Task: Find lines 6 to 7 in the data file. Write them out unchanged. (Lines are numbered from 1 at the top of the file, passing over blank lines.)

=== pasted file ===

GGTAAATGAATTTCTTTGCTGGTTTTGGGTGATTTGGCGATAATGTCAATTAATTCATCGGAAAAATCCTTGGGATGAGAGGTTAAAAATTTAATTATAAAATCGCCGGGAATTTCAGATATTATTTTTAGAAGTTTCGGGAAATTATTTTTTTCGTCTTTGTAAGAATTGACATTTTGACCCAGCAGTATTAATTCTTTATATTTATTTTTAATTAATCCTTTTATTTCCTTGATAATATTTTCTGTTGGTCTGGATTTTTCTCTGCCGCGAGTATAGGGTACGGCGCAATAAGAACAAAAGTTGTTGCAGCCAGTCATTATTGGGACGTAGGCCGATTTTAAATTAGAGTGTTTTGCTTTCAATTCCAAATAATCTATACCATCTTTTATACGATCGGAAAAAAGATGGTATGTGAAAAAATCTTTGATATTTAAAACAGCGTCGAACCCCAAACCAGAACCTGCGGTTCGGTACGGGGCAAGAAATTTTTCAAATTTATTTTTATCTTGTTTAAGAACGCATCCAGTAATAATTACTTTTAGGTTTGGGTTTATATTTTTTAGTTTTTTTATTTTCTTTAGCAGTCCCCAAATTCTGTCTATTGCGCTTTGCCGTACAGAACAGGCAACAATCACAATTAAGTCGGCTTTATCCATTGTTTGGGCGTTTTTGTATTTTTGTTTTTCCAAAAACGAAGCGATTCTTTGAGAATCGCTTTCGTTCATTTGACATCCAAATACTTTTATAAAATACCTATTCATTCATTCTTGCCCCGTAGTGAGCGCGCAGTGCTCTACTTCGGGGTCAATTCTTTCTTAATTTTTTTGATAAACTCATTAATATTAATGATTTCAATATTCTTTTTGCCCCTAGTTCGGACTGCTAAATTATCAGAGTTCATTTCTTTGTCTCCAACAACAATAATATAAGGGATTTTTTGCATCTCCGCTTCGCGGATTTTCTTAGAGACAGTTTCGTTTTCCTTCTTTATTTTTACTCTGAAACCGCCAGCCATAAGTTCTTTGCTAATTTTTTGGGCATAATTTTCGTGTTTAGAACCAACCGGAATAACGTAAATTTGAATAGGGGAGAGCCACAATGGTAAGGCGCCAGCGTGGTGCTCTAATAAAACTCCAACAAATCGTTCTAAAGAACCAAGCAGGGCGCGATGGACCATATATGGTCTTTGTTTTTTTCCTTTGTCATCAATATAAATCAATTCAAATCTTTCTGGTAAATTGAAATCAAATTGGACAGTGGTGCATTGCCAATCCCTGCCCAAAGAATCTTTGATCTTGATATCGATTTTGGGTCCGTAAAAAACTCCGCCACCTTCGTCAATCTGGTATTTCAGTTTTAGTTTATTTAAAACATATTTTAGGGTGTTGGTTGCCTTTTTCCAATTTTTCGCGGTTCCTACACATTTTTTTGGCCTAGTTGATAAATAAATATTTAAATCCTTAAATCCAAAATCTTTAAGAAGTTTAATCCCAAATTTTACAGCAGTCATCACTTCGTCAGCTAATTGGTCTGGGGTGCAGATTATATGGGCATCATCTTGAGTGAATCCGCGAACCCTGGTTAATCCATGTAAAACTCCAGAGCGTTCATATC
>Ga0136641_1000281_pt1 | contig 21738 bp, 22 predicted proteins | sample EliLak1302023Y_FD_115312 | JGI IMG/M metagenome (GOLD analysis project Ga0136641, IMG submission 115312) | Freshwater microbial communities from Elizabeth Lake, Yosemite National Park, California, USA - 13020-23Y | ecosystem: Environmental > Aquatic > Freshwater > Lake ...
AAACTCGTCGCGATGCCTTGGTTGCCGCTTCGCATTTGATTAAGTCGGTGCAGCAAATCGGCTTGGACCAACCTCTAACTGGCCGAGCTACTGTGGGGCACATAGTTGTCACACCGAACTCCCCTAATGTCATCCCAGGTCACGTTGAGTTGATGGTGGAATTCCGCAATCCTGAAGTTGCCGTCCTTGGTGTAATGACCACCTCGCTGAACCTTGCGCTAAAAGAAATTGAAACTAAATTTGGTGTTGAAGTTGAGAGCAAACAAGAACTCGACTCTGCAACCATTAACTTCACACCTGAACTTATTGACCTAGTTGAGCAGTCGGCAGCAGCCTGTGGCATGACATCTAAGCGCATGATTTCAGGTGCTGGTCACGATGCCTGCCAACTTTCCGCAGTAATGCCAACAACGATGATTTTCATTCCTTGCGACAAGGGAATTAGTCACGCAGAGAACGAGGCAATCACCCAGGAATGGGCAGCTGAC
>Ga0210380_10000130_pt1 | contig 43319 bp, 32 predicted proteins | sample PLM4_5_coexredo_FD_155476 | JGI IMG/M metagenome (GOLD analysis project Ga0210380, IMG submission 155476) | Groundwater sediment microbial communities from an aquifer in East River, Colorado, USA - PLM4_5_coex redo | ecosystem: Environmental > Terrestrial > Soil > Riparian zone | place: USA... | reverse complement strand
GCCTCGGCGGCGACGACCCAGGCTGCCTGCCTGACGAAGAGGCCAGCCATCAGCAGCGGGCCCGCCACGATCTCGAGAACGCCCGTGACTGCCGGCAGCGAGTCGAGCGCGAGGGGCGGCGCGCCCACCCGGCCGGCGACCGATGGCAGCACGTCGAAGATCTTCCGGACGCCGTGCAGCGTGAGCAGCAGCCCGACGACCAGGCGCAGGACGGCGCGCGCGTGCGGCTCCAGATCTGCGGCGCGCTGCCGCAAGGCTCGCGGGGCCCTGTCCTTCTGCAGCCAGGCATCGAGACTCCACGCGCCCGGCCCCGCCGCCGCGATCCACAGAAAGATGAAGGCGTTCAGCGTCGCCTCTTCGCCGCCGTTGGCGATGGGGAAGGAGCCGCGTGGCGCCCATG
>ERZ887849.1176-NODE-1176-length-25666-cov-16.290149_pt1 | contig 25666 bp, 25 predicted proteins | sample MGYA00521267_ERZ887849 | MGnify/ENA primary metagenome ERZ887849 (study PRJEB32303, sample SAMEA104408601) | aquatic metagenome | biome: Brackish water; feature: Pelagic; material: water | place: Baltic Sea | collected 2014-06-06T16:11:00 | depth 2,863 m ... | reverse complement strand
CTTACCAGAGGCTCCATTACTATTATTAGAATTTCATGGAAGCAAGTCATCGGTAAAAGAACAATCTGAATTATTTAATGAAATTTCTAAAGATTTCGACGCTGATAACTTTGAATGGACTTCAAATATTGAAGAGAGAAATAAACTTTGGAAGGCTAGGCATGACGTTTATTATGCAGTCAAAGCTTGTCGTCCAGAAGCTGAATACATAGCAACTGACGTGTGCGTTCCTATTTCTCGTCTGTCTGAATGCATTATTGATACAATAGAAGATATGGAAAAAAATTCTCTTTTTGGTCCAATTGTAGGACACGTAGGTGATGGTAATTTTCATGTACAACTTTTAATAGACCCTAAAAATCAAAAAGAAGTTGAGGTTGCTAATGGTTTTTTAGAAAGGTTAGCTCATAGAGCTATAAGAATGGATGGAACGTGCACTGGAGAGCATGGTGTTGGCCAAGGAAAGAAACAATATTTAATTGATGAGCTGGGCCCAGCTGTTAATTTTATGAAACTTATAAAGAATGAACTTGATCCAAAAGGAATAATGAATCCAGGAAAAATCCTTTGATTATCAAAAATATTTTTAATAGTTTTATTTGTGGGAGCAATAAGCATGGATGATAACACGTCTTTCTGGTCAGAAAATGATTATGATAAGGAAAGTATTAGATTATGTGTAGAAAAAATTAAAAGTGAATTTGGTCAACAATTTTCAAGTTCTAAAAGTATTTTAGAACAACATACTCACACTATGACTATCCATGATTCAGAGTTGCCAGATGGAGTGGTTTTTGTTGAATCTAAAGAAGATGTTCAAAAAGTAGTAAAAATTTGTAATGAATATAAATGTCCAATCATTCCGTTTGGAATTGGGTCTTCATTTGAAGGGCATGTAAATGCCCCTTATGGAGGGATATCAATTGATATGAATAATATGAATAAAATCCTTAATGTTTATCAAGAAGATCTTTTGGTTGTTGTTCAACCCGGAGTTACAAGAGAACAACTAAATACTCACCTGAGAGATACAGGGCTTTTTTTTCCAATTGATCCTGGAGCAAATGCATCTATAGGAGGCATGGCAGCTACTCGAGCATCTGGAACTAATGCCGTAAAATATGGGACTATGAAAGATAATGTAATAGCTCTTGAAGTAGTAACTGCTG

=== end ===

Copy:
>ERZ887849.1176-NODE-1176-length-25666-cov-16.290149_pt1 | contig 25666 bp, 25 predicted proteins | sample MGYA00521267_ERZ887849 | MGnify/ENA primary metagenome ERZ887849 (study PRJEB32303, sample SAMEA104408601) | aquatic metagenome | biome: Brackish water; feature: Pelagic; material: water | place: Baltic Sea | collected 2014-06-06T16:11:00 | depth 2,863 m ... | reverse complement strand
CTTACCAGAGGCTCCATTACTATTATTAGAATTTCATGGAAGCAAGTCATCGGTAAAAGAACAATCTGAATTATTTAATGAAATTTCTAAAGATTTCGACGCTGATAACTTTGAATGGACTTCAAATATTGAAGAGAGAAATAAACTTTGGAAGGCTAGGCATGACGTTTATTATGCAGTCAAAGCTTGTCGTCCAGAAGCTGAATACATAGCAACTGACGTGTGCGTTCCTATTTCTCGTCTGTCTGAATGCATTATTGATACAATAGAAGATATGGAAAAAAATTCTCTTTTTGGTCCAATTGTAGGACACGTAGGTGATGGTAATTTTCATGTACAACTTTTAATAGACCCTAAAAATCAAAAAGAAGTTGAGGTTGCTAATGGTTTTTTAGAAAGGTTAGCTCATAGAGCTATAAGAATGGATGGAACGTGCACTGGAGAGCATGGTGTTGGCCAAGGAAAGAAACAATATTTAATTGATGAGCTGGGCCCAGCTGTTAATTTTATGAAACTTATAAAGAATGAACTTGATCCAAAAGGAATAATGAATCCAGGAAAAATCCTTTGATTATCAAAAATATTTTTAATAGTTTTATTTGTGGGAGCAATAAGCATGGATGATAACACGTCTTTCTGGTCAGAAAATGATTATGATAAGGAAAGTATTAGATTATGTGTAGAAAAAATTAAAAGTGAATTTGGTCAACAATTTTCAAGTTCTAAAAGTATTTTAGAACAACATACTCACACTATGACTATCCATGATTCAGAGTTGCCAGATGGAGTGGTTTTTGTTGAATCTAAAGAAGATGTTCAAAAAGTAGTAAAAATTTGTAATGAATATAAATGTCCAATCATTCCGTTTGGAATTGGGTCTTCATTTGAAGGGCATGTAAATGCCCCTTATGGAGGGATATCAATTGATATGAATAATATGAATAAAATCCTTAATGTTTATCAAGAAGATCTTTTGGTTGTTGTTCAACCCGGAGTTACAAGAGAACAACTAAATACTCACCTGAGAGATACAGGGCTTTTTTTTCCAATTGATCCTGGAGCAAATGCATCTATAGGAGGCATGGCAGCTACTCGAGCATCTGGAACTAATGCCGTAAAATATGGGACTATGAAAGATAATGTAATAGCTCTTGAAGTAGTAACTGCTG